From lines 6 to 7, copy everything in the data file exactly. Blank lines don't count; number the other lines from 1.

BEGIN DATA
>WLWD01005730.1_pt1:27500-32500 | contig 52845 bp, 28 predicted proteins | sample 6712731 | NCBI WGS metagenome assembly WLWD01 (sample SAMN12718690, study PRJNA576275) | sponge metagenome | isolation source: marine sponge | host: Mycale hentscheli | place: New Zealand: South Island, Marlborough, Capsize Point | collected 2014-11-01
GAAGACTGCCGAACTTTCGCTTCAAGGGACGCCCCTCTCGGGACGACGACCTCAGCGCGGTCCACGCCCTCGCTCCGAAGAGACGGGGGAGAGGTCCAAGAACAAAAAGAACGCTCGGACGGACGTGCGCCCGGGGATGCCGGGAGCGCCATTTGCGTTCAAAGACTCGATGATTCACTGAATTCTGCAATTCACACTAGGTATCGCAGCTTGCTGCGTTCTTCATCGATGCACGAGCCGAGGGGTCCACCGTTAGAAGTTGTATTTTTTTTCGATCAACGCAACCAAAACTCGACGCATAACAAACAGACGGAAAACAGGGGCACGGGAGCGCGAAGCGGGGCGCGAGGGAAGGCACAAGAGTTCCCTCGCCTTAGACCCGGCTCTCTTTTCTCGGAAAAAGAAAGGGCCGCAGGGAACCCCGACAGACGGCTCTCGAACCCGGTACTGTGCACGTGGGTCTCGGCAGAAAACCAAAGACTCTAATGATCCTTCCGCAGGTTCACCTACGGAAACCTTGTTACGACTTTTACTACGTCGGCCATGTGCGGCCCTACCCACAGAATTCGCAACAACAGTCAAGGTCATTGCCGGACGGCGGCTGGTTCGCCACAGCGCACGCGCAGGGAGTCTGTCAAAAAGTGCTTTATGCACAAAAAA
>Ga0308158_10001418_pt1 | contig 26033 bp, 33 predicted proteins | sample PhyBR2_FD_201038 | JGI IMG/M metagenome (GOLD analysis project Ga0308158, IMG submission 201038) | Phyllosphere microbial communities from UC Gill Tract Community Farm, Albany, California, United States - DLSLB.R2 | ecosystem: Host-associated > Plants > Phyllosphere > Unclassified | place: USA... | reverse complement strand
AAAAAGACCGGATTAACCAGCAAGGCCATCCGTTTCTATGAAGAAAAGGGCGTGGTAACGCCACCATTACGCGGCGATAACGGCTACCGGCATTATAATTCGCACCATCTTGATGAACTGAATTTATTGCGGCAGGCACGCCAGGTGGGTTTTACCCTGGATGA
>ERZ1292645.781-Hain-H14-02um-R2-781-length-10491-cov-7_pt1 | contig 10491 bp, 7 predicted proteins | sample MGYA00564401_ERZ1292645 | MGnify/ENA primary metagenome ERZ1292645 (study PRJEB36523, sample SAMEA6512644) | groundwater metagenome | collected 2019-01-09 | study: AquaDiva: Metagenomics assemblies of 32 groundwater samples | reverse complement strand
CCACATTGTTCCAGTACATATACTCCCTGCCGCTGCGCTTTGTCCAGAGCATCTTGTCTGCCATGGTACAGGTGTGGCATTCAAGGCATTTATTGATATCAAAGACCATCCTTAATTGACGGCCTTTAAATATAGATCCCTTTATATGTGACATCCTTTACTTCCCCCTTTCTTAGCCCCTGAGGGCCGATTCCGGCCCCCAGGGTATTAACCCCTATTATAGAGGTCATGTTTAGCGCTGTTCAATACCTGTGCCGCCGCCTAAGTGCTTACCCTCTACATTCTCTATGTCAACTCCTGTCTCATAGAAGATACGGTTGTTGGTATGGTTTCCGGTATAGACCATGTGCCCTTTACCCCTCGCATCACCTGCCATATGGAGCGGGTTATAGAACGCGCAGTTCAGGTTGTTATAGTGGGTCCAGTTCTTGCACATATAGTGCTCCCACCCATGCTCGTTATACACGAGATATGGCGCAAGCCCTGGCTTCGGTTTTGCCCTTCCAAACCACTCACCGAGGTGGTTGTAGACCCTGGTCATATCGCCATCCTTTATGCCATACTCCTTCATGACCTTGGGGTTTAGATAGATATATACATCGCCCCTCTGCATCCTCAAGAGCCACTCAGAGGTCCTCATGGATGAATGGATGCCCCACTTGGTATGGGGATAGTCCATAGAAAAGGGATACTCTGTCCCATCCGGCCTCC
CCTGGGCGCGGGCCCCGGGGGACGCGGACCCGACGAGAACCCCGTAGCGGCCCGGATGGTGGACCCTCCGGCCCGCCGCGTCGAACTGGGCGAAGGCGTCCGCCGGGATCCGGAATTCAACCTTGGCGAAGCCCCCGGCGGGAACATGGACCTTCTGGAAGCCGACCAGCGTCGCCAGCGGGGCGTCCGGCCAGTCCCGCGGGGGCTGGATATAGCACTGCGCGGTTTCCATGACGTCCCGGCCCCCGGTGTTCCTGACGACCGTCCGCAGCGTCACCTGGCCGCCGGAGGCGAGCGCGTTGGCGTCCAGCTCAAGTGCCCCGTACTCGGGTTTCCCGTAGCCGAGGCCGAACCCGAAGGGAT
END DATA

CCACATTGTTCCAGTACATATACTCCCTGCCGCTGCGCTTTGTCCAGAGCATCTTGTCTGCCATGGTACAGGTGTGGCATTCAAGGCATTTATTGATATCAAAGACCATCCTTAATTGACGGCCTTTAAATATAGATCCCTTTATATGTGACATCCTTTACTTCCCCCTTTCTTAGCCCCTGAGGGCCGATTCCGGCCCCCAGGGTATTAACCCCTATTATAGAGGTCATGTTTAGCGCTGTTCAATACCTGTGCCGCCGCCTAAGTGCTTACCCTCTACATTCTCTATGTCAACTCCTGTCTCATAGAAGATACGGTTGTTGGTATGGTTTCCGGTATAGACCATGTGCCCTTTACCCCTCGCATCACCTGCCATATGGAGCGGGTTATAGAACGCGCAGTTCAGGTTGTTATAGTGGGTCCAGTTCTTGCACATATAGTGCTCCCACCCATGCTCGTTATACACGAGATATGGCGCAAGCCCTGGCTTCGGTTTTGCCCTTCCAAACCACTCACCGAGGTGGTTGTAGACCCTGGTCATATCGCCATCCTTTATGCCATACTCCTTCATGACCTTGGGGTTTAGATAGATATATACATCGCCCCTCTGCATCCTCAAGAGCCACTCAGAGGTCCTCATGGATGAATGGATGCCCCACTTGGTATGGGGATAGTCCATAGAAAAGGGATACTCTGTCCCATCCGGCCTCC
CCTGGGCGCGGGCCCCGGGGGACGCGGACCCGACGAGAACCCCGTAGCGGCCCGGATGGTGGACCCTCCGGCCCGCCGCGTCGAACTGGGCGAAGGCGTCCGCCGGGATCCGGAATTCAACCTTGGCGAAGCCCCCGGCGGGAACATGGACCTTCTGGAAGCCGACCAGCGTCGCCAGCGGGGCGTCCGGCCAGTCCCGCGGGGGCTGGATATAGCACTGCGCGGTTTCCATGACGTCCCGGCCCCCGGTGTTCCTGACGACCGTCCGCAGCGTCACCTGGCCGCCGGAGGCGAGCGCGTTGGCGTCCAGCTCAAGTGCCCCGTACTCGGGTTTCCCGTAGCCGAGGCCGAACCCGAAGGGAT